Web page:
Now, where I think you'd strike gold is if you just added turning brakes to a conventional tractor. There may be instances where you'd skid the front wheels sideways but I think you could really enhance the turning abilities dramatically. Most WH's take a big circle to turn around as it is, so improving that would be ideal and probabluy a more easily realized goal than a true castering front end.

If you do decide to do either project I anxiously await pictures!

Steve

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the dual brakes would be a good project for a tricycle type conversion. look at an older farmall f series tractor. as the steering post makes its full left or right turn, a large button engages a cam and pulls on a rod attached to the brakes on either side, so as you turn, as in a headland, say left, your left tire stays planted and your right does all the work.

i would imagine the major part of this project wouldnt be the brakes, but the actual tricycle conversion. the farmalls have very similar frames to the wh, two stout irons running from the front to the tranny. the rods run down the outside of the frame, and the cams protrude under them at the front. it is a gradual brake engagement as you complete the steering cycle to its end.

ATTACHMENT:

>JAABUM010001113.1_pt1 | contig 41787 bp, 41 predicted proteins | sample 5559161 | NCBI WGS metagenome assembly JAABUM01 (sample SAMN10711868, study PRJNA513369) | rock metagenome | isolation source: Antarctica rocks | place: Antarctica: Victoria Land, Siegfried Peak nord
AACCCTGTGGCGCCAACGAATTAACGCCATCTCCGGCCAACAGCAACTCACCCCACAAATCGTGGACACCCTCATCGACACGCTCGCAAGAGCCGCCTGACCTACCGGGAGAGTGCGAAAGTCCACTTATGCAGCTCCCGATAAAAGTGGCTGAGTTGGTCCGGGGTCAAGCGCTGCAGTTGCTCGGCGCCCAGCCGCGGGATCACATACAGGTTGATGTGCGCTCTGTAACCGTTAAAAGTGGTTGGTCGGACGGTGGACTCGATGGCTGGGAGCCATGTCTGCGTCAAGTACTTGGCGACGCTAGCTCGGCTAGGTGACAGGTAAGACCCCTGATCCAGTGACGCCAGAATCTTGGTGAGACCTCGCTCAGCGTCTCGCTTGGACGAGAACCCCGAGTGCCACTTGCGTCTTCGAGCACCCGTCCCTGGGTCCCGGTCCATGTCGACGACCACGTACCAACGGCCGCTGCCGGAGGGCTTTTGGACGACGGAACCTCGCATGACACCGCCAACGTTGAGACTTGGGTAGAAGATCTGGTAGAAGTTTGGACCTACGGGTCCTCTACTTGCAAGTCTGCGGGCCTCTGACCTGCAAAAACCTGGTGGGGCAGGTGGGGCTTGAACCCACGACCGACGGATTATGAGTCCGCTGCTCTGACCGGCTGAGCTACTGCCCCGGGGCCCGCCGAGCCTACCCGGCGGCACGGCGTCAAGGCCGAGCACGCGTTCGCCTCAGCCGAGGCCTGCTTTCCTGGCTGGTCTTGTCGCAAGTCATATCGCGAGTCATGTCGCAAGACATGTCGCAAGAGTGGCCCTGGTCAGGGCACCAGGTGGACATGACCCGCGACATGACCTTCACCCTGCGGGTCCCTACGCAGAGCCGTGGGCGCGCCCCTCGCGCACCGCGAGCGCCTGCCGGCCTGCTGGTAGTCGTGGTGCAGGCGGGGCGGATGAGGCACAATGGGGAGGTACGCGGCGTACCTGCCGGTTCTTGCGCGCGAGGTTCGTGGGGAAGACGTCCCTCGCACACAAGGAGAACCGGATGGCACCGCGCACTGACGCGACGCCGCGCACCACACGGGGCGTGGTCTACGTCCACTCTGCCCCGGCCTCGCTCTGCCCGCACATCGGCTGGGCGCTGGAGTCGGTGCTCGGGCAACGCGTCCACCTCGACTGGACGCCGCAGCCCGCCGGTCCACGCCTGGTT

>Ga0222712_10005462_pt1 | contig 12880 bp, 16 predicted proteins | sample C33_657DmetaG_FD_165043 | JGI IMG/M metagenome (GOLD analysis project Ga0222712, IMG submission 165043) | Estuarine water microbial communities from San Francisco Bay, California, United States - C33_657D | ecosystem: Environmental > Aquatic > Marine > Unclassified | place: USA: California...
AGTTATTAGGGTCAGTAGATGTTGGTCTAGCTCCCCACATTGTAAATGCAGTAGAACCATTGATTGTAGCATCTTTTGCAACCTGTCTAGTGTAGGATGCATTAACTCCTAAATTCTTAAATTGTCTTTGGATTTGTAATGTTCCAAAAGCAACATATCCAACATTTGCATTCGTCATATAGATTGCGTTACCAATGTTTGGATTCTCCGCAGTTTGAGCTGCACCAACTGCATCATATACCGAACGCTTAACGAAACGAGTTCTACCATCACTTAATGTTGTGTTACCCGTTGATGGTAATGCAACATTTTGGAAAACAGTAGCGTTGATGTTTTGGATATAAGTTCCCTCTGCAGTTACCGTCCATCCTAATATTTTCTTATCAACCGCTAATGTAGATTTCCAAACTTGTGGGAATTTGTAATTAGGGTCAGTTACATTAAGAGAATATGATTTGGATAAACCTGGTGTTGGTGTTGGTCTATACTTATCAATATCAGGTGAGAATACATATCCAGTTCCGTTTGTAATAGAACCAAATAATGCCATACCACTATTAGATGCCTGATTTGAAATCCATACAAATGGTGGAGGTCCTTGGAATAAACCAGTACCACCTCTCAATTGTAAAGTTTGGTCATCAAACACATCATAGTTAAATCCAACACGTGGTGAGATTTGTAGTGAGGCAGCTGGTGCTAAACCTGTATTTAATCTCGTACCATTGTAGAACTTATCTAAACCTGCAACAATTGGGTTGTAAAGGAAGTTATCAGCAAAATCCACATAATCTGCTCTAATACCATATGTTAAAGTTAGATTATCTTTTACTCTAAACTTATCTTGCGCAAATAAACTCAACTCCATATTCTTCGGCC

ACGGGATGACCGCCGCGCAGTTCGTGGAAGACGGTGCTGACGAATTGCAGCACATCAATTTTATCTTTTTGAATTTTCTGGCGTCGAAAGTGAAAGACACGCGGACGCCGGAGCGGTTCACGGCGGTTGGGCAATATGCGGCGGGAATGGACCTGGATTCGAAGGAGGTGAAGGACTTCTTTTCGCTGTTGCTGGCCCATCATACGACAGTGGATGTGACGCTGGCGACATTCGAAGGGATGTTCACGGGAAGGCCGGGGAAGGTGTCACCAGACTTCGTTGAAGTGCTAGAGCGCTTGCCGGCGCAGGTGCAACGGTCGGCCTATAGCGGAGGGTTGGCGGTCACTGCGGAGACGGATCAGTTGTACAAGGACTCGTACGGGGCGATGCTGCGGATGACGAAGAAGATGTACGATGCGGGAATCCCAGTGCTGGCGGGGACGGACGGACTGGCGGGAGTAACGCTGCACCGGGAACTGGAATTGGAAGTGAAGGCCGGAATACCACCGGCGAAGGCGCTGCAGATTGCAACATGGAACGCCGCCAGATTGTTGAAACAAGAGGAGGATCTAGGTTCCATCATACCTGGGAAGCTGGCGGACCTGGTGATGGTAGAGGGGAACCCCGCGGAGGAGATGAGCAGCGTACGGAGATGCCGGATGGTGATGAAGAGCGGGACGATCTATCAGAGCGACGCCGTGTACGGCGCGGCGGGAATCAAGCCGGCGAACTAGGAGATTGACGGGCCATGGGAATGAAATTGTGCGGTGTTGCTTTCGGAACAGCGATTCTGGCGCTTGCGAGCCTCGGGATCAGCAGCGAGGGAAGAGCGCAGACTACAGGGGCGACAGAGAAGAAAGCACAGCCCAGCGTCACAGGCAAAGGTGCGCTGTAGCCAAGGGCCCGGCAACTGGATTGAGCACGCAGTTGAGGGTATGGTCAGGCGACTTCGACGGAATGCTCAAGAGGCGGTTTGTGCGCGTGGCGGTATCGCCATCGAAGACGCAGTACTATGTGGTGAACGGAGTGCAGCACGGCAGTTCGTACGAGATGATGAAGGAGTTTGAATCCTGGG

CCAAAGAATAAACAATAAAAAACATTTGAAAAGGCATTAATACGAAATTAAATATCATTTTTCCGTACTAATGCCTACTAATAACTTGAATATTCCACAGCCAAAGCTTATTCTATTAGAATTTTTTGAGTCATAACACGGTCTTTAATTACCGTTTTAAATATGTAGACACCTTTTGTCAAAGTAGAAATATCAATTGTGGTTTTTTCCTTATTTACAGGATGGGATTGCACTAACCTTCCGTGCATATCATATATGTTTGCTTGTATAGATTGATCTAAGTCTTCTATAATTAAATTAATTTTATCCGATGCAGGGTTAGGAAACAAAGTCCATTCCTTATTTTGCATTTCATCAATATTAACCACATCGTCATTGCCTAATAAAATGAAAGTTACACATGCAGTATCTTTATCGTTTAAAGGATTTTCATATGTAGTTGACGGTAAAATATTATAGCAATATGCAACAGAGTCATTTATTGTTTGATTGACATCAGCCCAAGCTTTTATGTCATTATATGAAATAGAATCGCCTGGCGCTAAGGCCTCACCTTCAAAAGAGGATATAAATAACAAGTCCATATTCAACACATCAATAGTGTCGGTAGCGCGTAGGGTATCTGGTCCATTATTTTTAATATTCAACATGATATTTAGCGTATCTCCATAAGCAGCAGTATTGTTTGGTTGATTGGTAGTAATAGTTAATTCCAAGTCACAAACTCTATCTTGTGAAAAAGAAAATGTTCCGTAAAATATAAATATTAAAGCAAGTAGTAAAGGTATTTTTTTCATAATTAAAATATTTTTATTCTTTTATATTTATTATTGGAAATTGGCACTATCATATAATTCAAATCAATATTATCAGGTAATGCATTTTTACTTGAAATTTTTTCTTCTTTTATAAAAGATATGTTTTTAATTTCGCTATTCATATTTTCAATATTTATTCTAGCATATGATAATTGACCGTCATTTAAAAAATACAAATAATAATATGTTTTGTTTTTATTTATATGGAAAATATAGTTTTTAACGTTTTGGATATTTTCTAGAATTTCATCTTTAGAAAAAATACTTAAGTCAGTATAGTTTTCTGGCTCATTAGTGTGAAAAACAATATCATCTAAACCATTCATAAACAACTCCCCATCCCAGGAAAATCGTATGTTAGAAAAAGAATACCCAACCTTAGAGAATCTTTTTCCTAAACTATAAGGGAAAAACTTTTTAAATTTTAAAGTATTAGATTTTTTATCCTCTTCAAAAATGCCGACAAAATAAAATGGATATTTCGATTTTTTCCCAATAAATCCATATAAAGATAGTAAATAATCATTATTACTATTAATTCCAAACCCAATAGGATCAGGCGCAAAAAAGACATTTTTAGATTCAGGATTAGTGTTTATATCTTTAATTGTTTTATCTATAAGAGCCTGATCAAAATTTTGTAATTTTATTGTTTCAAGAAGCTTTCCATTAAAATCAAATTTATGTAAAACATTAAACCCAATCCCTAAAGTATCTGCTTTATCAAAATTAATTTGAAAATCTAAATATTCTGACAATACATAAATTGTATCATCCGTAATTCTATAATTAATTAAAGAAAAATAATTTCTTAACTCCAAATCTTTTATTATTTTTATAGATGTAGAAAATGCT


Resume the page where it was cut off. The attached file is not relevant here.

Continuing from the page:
i could post a picture from my f-14 manual if anyone with a trike is interested.

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I have been mowing with a Dixie Chopper since 2003 it has cut my mowing time by at least 2/3s and does a much better job, and it gives me more time to play with my wheelhorses!!

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I have twq HMR 1600 Toros, and a couple of Wheel Horse tractors too. Not to be picky but the HMRs steering does not involve the brakes at all. When you turn to the right it just loosens the belt on the right side trans and lets the left trans drive the mower and vice versa when turning to the left. I've been mowing with mine for the last 21 years.

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I have twq HMR 1600 Toros, and a couple of Wheel Horse tractors too. Not to be picky but the HMRs steering does not involve the brakes at all. When you turn to the right it just loosens the belt on the right side trans and lets the left trans drive the mower and vice versa when turning to the left. I've been mowing with mine for the last 21 years.

Can you please post some pictures? I would be interested to see what they look like.

Thanks,

-Charles

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Pics of my Toro HMR 1600. With the 38 inch deck as in the pics this mower weighs 700 pounds. It's one sturdy mower. http://s75.photobucket.com/albums/i299/slantram/Wheel%20Horse%20C%20125/Toro%20HMR/